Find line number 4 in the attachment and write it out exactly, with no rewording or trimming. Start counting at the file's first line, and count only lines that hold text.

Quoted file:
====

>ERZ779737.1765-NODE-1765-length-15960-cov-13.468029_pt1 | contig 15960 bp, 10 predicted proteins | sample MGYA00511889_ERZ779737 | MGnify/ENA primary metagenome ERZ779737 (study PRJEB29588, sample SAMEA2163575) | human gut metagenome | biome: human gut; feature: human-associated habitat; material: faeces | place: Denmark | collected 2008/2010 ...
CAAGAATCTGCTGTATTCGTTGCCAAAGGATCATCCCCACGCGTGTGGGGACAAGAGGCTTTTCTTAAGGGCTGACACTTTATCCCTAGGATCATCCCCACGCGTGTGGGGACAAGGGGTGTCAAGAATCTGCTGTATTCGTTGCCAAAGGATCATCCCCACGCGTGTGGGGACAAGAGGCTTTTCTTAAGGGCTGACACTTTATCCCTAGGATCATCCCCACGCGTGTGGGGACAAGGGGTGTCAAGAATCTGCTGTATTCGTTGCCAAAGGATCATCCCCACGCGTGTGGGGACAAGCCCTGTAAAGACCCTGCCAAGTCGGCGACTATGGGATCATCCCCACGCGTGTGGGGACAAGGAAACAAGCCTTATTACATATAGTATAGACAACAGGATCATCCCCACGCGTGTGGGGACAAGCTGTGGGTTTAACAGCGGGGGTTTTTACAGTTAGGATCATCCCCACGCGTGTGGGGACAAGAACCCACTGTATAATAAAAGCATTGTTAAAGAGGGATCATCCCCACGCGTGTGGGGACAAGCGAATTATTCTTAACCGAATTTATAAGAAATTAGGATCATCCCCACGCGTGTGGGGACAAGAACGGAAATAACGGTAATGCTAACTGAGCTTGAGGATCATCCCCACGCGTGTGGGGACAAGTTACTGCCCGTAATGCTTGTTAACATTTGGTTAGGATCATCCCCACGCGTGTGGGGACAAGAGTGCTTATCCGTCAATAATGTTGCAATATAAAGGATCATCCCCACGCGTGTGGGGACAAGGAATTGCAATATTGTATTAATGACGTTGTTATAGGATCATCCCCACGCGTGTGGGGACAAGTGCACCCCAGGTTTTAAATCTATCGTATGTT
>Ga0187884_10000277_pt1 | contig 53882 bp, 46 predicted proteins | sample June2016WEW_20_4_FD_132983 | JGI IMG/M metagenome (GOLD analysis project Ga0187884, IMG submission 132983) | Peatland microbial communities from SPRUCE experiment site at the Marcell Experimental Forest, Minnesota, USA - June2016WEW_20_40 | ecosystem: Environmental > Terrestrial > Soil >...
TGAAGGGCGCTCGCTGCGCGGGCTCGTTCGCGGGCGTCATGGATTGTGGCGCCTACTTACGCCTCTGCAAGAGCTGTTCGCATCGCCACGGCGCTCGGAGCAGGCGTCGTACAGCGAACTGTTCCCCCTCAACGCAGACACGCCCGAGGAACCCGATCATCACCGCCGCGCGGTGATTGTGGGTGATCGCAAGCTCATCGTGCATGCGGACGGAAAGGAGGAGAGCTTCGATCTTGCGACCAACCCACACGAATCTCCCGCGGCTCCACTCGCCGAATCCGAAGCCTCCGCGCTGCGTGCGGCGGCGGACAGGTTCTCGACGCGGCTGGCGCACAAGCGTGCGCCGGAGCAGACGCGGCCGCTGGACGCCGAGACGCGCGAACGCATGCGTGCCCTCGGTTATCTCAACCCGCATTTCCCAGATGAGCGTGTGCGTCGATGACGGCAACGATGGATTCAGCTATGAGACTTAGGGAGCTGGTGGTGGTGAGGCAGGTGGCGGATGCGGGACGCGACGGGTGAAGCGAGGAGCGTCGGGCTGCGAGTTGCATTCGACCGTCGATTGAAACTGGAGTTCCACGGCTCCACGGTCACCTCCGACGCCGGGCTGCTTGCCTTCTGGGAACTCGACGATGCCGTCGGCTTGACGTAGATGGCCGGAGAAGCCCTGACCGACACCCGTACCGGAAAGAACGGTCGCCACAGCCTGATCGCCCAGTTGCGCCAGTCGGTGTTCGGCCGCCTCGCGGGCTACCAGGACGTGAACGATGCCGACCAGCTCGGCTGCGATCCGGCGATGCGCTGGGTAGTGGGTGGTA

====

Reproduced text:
TGAAGGGCGCTCGCTGCGCGGGCTCGTTCGCGGGCGTCATGGATTGTGGCGCCTACTTACGCCTCTGCAAGAGCTGTTCGCATCGCCACGGCGCTCGGAGCAGGCGTCGTACAGCGAACTGTTCCCCCTCAACGCAGACACGCCCGAGGAACCCGATCATCACCGCCGCGCGGTGATTGTGGGTGATCGCAAGCTCATCGTGCATGCGGACGGAAAGGAGGAGAGCTTCGATCTTGCGACCAACCCACACGAATCTCCCGCGGCTCCACTCGCCGAATCCGAAGCCTCCGCGCTGCGTGCGGCGGCGGACAGGTTCTCGACGCGGCTGGCGCACAAGCGTGCGCCGGAGCAGACGCGGCCGCTGGACGCCGAGACGCGCGAACGCATGCGTGCCCTCGGTTATCTCAACCCGCATTTCCCAGATGAGCGTGTGCGTCGATGACGGCAACGATGGATTCAGCTATGAGACTTAGGGAGCTGGTGGTGGTGAGGCAGGTGGCGGATGCGGGACGCGACGGGTGAAGCGAGGAGCGTCGGGCTGCGAGTTGCATTCGACCGTCGATTGAAACTGGAGTTCCACGGCTCCACGGTCACCTCCGACGCCGGGCTGCTTGCCTTCTGGGAACTCGACGATGCCGTCGGCTTGACGTAGATGGCCGGAGAAGCCCTGACCGACACCCGTACCGGAAAGAACGGTCGCCACAGCCTGATCGCCCAGTTGCGCCAGTCGGTGTTCGGCCGCCTCGCGGGCTACCAGGACGTGAACGATGCCGACCAGCTCGGCTGCGATCCGGCGATGCGCTGGGTAGTGGGTGGTA